Structural racism in the built environment: Segregation and the overconcentration of alcohol outlets

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Structural racism, evidenced in practices like residential racial segregation, has been linked to health inequities. We examined the relationship between an adverse environmental factor (alcohol outlet overconcentration), segregated neighborhoods, and county alcohol policy in Louisiana and Alabama to investigate this link. Multilevel analysis revealed high outlet density associated with segregated counties and predominantly black census tracts in counties with restrictive alcohol policy. This inverse association between policies designed to limit alcohol availability and overconcentration of outlets in black neighborhoods warrants consideration by policymakers given links between outlet density and health inequities. Consideration of these findings in historical context suggests these policies may function as a contemporary actualization of the historical use of alcohol policy to subjugate black people in the South, now over-concentrating instead of prohibiting access.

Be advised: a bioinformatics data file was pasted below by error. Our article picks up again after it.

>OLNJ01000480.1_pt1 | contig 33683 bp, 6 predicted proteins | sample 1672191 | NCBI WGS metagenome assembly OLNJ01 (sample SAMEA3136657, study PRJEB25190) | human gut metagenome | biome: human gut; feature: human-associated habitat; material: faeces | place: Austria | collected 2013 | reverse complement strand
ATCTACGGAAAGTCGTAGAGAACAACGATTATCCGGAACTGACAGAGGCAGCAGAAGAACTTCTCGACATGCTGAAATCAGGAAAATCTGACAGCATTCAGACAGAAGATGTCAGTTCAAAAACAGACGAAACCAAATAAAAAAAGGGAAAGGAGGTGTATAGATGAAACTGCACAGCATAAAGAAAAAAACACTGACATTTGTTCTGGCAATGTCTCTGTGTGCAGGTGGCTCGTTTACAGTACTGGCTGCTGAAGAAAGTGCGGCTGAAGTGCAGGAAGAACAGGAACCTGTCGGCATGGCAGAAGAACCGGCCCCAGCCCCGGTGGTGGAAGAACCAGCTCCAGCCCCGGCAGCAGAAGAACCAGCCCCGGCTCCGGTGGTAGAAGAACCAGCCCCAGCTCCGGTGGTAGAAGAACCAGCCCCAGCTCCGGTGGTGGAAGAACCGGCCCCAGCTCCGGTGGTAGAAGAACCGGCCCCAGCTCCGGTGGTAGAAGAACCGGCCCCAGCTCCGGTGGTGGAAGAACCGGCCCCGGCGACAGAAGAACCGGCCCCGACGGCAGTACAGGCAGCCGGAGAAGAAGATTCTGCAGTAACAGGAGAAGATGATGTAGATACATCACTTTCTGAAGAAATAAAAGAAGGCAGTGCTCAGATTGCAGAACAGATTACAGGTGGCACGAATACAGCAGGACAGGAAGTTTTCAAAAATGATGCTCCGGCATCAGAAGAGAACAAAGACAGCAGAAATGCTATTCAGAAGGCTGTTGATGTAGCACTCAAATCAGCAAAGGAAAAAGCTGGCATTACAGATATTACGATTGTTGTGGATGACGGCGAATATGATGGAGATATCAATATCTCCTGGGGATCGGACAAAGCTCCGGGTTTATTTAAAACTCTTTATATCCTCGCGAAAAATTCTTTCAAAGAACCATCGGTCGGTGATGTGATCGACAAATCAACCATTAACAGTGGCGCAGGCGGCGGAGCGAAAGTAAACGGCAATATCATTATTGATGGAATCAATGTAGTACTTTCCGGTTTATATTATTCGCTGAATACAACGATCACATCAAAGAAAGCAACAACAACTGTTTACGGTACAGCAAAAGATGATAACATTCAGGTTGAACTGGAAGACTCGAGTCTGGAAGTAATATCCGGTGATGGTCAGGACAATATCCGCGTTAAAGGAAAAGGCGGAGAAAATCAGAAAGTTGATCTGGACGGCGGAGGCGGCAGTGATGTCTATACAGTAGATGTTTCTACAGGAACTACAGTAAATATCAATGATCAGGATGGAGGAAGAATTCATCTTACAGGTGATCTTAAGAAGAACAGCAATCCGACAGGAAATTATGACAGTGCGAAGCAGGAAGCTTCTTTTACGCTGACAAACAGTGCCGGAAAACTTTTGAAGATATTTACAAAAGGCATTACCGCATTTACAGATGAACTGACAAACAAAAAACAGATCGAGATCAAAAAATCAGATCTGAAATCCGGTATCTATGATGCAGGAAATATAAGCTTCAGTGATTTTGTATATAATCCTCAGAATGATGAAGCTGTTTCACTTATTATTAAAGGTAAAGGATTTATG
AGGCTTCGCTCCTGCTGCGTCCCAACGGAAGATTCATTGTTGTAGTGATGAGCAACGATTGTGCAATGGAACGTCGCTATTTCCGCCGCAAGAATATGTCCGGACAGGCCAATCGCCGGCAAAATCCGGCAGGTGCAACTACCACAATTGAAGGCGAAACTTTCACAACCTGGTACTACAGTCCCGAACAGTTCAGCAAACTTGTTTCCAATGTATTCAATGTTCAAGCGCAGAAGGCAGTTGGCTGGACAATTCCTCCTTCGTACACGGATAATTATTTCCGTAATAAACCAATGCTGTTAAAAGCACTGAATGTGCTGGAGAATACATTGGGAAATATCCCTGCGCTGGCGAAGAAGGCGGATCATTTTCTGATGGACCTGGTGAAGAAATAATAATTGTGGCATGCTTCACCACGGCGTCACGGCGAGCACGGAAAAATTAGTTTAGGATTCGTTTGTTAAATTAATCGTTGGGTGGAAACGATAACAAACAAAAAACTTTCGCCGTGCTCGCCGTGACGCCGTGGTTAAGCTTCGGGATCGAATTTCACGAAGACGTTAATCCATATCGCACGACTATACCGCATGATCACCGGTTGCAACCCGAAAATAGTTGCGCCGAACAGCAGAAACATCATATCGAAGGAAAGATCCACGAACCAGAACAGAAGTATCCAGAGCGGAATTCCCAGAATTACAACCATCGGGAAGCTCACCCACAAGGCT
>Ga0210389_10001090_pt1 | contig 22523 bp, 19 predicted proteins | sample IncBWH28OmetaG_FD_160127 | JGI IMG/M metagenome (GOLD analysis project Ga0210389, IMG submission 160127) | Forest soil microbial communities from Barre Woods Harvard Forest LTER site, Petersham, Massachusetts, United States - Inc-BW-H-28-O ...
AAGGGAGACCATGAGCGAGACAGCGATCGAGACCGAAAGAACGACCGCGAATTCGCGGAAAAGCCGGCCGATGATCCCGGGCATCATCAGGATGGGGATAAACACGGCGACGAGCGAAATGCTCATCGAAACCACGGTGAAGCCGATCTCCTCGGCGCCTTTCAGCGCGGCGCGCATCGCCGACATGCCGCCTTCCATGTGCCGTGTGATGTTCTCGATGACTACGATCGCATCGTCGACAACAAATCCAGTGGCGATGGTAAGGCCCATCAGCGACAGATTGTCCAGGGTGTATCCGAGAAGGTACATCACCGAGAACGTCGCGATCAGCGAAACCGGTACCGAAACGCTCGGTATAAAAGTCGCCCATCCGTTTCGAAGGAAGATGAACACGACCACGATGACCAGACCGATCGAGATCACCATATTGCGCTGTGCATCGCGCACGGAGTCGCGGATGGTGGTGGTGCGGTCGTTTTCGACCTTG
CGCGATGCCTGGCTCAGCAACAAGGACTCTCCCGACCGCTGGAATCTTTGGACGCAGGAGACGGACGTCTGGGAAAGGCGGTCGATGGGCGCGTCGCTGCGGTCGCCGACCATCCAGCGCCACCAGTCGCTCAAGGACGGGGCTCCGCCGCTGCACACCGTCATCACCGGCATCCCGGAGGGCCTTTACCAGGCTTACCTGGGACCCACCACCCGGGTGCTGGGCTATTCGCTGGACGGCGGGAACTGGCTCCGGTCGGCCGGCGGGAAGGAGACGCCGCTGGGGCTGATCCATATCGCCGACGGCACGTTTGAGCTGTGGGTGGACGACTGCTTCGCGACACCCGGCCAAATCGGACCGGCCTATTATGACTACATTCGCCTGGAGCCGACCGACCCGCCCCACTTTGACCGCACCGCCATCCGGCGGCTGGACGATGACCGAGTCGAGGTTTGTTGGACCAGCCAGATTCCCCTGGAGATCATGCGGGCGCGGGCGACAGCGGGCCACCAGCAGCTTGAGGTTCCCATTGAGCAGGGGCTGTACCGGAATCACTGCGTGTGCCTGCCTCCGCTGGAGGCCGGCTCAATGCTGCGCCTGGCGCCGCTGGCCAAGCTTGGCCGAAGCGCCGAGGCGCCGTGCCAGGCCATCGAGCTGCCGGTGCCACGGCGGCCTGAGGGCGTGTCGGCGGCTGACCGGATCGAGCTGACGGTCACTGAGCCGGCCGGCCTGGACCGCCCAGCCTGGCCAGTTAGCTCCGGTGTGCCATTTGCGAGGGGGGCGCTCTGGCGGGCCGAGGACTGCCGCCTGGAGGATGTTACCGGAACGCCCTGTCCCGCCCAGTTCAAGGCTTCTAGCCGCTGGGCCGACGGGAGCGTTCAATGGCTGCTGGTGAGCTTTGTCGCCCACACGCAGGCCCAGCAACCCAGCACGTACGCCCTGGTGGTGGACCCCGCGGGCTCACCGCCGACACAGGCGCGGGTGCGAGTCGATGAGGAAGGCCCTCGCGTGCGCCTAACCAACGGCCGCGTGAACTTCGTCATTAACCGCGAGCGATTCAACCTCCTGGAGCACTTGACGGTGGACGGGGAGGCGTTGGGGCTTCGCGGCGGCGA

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Health & place

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